Cantor's Out. What Now?

I'll just get this out of the way: I didn't see Eric Cantor's defeat coming any more or less than anyone else did. It's a bolt from the blue. I doubt that even Dave Brat saw it coming.

The man who became the first challenger to oust a sitting House majority leader since the position was invented in 1899 just spent a few minutes on Fox, talking with Sean Hannity. Brat sounded surprised, elated, and very happy. He also sounded like a principled conservative. In fact, he sounded fantastic. He kept citing Ronald Reagan, but not in that robotic way that some candidates use when they really don't have ideas of their own. Brat sounds like he's full of ideas and will be an interesting addition to the House. His supporters have reasons to be proud of themselves.

Brat is certainly a challenger, a massive underdog like Rocky, but I'm not sure that it's accurate to say that he's a Tea Party guy, exactly. The big national Tea Party groups didn't support him. Hardly anyone did. Brat spent $206,000 on the race, against Cantor's $5.4 million. Outspent, outgunned, and dismissed -- by me, certainly -- he won. Amazing. People power can actually make a difference in this country. This scares Washington. Good. Washington should never get as comfortable as it has been these past few decades.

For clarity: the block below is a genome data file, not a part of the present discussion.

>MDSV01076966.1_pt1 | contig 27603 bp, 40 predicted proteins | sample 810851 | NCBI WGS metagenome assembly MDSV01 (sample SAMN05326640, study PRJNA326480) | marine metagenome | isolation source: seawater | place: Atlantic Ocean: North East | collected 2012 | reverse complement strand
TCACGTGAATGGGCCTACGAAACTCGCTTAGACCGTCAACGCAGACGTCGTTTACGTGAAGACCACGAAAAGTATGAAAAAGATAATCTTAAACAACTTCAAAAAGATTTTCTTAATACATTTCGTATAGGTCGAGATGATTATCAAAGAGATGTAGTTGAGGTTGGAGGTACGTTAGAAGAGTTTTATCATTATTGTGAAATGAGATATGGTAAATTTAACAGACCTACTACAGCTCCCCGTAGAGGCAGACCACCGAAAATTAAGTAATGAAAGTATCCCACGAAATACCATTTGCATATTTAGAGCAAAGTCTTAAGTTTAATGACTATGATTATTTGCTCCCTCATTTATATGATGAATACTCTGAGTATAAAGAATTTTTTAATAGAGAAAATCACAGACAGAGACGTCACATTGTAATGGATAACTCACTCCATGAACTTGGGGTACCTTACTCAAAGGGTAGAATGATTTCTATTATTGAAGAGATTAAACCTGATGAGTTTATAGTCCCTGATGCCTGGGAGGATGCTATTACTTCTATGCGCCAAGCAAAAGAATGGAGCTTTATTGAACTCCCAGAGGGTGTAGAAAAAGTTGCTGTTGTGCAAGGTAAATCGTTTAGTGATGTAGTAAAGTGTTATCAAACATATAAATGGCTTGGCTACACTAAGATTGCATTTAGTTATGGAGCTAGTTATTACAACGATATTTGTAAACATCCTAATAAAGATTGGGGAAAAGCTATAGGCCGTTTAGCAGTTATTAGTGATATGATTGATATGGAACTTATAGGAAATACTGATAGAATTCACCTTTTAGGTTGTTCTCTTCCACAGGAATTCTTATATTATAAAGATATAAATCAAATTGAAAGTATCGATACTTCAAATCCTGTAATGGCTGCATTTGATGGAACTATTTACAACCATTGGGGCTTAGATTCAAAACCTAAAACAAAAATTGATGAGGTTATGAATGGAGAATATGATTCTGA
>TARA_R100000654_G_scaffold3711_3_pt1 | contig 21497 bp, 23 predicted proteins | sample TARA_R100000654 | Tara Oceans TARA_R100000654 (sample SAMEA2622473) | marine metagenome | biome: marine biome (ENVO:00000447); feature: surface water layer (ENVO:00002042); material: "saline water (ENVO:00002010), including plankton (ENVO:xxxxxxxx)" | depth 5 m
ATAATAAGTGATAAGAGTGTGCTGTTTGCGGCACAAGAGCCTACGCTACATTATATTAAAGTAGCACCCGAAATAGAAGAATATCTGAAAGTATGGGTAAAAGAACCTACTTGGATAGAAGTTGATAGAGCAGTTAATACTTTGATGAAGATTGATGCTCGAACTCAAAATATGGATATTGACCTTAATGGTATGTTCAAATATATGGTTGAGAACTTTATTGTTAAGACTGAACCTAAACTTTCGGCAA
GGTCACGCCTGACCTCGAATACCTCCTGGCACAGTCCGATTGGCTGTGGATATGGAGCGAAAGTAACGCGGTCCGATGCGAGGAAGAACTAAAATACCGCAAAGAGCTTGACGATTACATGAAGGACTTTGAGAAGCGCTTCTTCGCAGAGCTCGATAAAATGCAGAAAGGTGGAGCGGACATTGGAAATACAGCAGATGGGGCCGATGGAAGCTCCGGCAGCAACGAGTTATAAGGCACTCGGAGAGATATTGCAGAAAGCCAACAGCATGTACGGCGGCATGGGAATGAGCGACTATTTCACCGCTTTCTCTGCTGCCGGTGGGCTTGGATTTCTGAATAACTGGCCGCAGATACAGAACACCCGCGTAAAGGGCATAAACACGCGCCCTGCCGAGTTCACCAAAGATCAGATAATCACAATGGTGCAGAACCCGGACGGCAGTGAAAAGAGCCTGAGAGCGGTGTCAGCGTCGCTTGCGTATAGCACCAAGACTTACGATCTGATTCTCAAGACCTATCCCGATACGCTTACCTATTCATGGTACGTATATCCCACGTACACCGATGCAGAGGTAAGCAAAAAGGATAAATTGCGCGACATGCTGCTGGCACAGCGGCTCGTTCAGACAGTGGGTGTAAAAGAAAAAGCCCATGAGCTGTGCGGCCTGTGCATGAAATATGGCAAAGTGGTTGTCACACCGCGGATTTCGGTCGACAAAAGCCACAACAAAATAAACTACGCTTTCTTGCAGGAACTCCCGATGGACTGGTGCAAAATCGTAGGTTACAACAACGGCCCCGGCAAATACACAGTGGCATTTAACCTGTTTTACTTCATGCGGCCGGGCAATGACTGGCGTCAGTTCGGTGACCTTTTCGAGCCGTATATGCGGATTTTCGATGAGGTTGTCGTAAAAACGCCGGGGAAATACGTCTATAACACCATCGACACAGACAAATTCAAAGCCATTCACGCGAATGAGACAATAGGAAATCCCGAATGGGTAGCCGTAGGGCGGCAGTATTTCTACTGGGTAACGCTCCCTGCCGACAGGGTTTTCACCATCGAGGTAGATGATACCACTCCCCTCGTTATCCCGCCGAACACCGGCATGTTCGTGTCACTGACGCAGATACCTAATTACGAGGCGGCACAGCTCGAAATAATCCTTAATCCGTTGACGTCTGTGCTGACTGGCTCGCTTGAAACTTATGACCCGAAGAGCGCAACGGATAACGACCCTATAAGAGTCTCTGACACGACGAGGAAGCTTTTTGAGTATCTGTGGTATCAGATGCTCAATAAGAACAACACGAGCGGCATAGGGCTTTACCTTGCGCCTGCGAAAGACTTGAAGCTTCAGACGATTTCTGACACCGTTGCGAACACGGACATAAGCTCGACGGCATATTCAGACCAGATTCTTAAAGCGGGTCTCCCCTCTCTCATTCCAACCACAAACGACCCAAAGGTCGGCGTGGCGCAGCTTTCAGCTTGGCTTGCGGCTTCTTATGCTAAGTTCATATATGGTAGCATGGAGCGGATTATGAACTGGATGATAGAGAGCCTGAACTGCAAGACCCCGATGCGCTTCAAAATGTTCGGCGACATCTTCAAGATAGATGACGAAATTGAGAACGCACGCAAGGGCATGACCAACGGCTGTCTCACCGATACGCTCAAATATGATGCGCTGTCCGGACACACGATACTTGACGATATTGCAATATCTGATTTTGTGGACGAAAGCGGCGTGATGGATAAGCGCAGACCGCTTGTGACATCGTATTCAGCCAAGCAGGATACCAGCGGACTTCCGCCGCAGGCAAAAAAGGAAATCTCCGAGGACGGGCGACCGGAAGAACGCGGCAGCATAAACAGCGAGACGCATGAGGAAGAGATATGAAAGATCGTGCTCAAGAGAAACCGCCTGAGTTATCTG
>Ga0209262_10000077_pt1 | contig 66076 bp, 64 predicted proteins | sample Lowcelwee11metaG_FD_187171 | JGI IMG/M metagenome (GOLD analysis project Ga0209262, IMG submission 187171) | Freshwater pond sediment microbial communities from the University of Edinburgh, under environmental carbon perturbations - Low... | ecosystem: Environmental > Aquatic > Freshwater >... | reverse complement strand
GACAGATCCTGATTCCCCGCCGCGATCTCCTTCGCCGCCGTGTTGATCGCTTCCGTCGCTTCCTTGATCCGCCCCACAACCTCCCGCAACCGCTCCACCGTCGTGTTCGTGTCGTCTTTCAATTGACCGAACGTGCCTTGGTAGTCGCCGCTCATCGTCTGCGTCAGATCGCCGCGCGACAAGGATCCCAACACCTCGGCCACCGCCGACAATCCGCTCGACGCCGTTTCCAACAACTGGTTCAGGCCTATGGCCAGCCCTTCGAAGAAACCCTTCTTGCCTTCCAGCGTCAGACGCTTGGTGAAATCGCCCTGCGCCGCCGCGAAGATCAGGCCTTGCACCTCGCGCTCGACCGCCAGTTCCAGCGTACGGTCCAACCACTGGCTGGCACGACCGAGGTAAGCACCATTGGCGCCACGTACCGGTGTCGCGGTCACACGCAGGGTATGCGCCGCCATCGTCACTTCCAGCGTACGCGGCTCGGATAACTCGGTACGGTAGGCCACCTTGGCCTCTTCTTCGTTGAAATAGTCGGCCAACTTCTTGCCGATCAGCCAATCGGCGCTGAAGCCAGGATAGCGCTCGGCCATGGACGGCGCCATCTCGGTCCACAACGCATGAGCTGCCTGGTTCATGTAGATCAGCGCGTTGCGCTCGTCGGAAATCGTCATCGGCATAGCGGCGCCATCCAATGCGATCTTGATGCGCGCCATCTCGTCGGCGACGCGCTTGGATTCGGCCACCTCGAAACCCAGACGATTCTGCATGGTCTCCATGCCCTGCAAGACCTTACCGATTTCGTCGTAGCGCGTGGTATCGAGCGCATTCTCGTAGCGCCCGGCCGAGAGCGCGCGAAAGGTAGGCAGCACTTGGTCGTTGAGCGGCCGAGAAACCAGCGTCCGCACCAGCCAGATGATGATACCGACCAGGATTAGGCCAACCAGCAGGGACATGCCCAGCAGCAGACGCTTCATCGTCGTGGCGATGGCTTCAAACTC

Let's just lay this out. Brat's win changes some things, but not everything. The House GOP leadership will be in disarray for a while. Speaker John Boehner is probably re-thinking that whole bit about teasing conservatives on immigration reform. He'll be looking for a new #2. He may find himself weakened in the collateral damage from the detonation of Cantor HQ. The House GOP rank and file may be looking for a new speaker.

Eric Cantor is more conservative than not. He has long been strong on national defense and a true friend of Israel. But he apparently took his political career for granted and thought he could work with the likes of Rep. Luis Gutierrez, liberal Democrat, against the wishes and needs of his own voters on immigration. Whoops.

Jeb Bush has some things to ponder. He looks like he's running for the 2016 nomination on a GOP platform of, essentially, running against what the base of the GOP wants. Good luck with that. There's anger out here. He'll find out how much, and whether it extends beyond VA-07, if he keeps that act up.

The anger is real. Americans increasingly see Washington as a hostile occupying force. There are those in that town who align with the president, and those who pretend that they don't, but they really do. That's the perception that's building out here. Most Americans don't think the country is strong or going in the right direction. We're seeing our position in the world erode as we're seeing our own economic and moral condition deteriorate. It looks like our government is selling us out much of the time.